quaint little rutted bucket

Sunday, September 11, 2005

Term break's over.

First day of classes tomorrow! And I'm excited as hell. For what reason, I'm not exactly sure. Although can't prevent the feeling of anxiety from creeping over me. As it stands, the only class I'll be having outside CED is a course on classroom management with second year CCS IST majors, although I'm also enrolled in a frosh block class. Waaaah. Froshies. They're usually noisy. And nosy. Heheh. Let's just cross our fingers for now. :D

Tomorrow will also be the first day of my stint as a FORMDEV faci. Wala namang groupings bukas, so we'll see how this one turns out.

Oh. It just started raining. Cool.

You know, when it rains, the first thing I think about is Mico, my cross-bred terrier. The dog usually stays outside, except during really bad weather.

But no, I remembered. He just passed away last July. Still have a bag and three cans of dog food in the shelves. I miss having a dog.

Or any pet, for that matter. What I want now is a cat. :)

I've just finished reading Robert Ludlum's "The Bourne Identity" this afternoon. I swear, the only part things got pretty fast was during the last couple of chapters when everything was revealed to our protagonist. :) But it was a swell read. Character development was top notch and done in a very unique manner.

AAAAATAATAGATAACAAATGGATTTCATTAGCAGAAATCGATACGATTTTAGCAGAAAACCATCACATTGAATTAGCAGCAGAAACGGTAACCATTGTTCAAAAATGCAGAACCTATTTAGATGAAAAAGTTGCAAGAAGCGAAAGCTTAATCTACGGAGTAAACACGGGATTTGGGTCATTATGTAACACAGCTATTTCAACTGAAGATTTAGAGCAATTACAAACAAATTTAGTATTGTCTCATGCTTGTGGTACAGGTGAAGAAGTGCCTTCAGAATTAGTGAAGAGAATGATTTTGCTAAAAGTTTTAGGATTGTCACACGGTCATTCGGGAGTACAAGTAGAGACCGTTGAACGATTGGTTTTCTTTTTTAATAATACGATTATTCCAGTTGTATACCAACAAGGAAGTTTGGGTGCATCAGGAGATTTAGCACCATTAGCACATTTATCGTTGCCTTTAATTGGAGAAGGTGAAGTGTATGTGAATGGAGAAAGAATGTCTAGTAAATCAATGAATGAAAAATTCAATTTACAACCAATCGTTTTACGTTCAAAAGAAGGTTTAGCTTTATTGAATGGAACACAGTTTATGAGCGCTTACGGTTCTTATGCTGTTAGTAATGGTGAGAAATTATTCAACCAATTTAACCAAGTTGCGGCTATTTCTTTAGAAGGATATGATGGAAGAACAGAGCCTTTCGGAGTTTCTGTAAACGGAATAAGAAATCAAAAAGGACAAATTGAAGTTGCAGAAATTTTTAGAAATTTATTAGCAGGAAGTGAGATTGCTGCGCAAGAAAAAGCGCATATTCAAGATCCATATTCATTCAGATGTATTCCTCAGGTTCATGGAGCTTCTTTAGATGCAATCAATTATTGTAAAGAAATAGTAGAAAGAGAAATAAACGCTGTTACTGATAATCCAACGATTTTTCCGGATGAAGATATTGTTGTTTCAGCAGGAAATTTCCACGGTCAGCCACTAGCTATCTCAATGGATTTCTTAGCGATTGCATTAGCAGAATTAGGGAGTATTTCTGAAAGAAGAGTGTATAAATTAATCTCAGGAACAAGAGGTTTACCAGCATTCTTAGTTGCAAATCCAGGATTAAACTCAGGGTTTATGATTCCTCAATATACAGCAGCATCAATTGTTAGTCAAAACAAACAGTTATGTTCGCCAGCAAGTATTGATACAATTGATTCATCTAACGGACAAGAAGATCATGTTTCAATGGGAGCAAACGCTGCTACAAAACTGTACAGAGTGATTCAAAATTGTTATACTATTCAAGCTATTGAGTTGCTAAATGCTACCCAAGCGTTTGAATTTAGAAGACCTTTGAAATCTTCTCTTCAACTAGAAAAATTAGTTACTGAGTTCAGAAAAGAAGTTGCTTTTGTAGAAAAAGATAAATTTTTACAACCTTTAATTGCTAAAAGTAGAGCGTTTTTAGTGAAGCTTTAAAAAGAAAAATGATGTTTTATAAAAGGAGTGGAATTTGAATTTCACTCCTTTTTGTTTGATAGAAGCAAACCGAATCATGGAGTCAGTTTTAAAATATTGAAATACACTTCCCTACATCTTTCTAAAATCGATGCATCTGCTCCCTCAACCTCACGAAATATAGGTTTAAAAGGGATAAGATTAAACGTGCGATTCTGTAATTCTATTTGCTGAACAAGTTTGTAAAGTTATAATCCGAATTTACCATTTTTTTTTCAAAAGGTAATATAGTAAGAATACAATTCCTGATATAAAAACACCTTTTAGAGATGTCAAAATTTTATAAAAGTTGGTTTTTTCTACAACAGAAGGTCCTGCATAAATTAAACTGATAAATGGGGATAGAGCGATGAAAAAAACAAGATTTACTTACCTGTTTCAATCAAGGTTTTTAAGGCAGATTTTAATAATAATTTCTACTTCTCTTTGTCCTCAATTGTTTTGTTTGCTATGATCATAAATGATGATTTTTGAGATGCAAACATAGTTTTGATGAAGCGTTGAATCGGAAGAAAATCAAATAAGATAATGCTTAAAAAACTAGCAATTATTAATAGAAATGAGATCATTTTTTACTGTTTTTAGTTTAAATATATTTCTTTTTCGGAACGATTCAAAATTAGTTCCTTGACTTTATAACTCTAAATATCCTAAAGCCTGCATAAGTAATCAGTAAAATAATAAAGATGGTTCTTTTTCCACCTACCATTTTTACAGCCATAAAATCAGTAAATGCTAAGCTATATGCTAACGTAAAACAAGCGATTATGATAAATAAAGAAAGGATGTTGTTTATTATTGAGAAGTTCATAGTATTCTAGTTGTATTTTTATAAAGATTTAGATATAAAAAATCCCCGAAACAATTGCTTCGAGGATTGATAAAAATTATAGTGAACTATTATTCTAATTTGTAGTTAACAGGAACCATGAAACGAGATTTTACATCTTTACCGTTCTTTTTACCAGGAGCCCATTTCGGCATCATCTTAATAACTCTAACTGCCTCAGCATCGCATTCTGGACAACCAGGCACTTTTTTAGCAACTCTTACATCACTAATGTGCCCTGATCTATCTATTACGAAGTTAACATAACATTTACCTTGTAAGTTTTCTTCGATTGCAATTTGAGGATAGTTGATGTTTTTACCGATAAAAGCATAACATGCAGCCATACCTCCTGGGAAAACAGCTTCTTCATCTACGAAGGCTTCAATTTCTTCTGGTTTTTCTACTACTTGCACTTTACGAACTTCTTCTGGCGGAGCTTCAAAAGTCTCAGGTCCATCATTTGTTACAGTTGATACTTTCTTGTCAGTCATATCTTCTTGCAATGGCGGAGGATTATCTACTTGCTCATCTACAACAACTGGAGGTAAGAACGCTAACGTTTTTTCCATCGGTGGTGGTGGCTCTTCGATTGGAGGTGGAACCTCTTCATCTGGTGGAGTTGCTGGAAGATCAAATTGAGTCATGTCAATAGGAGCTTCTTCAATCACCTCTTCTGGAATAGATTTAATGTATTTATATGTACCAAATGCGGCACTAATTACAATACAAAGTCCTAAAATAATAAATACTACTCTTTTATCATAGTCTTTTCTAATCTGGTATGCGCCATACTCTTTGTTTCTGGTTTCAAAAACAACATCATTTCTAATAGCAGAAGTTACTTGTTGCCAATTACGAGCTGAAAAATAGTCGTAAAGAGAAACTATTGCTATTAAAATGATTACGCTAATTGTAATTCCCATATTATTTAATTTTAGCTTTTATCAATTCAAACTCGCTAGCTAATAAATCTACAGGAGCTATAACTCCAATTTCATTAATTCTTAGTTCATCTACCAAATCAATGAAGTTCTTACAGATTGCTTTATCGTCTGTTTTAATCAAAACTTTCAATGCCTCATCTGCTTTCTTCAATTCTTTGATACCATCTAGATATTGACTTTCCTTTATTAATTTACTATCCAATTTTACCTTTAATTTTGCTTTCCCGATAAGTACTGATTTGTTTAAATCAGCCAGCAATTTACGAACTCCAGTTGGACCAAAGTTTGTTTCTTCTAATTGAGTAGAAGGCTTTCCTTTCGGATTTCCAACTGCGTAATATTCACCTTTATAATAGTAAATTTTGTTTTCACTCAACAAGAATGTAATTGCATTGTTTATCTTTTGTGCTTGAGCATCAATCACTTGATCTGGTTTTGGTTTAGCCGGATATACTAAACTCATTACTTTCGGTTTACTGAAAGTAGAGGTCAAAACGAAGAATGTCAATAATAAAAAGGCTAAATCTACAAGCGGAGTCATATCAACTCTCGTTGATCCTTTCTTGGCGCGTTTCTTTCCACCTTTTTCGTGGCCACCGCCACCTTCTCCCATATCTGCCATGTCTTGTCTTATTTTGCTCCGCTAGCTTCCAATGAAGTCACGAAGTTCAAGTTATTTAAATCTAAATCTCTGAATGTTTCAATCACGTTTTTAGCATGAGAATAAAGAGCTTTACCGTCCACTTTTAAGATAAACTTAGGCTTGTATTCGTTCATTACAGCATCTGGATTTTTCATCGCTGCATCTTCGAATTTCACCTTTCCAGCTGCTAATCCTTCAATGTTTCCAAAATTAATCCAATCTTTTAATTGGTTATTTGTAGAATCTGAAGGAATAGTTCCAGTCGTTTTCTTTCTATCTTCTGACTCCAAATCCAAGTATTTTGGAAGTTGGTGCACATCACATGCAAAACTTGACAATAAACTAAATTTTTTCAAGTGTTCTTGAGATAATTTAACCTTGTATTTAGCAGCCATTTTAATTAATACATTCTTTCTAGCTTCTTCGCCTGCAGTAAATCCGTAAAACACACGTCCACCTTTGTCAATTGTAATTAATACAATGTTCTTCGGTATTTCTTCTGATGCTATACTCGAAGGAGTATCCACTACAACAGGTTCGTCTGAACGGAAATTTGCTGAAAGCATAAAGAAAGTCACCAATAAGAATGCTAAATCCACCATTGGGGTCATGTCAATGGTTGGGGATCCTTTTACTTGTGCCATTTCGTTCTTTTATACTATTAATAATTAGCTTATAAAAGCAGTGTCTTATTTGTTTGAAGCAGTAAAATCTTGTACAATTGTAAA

I love the European, largely French setting of the novel. There were a considerable number of snippets in French, but nothing a good French tourist dictionary couldn't handle. :) The conversations were also a nice touch, since it works in perfect harmony with the images used in depicting the setting of the novel, which in turn gives the reader an impression of being "closer" to the action.

The thing is, "Bourne Identity" is not a short novel by any counts. At nearly five hundred fifty pages, reading it was a stretch, considering that most of the novels I have read before are (a) not thrillers and (b) Coelho works, which are considerably shorter than this one. The language is also far and above my usual fare, which makes reading it a bit of a drag at times, especially when the action slows down.

Ludlum is definitely skilled in keeping his readers on edge. Even if there are instances when the novel itself becomes a tad boring, the way Ludlum developed the story's characters and plot makes the reader want to read on until the very end. That I think is a gift not possessed by many thriller writers.

I'm now looking to read the next book in this trilogy, "The Bourne Supremacy."


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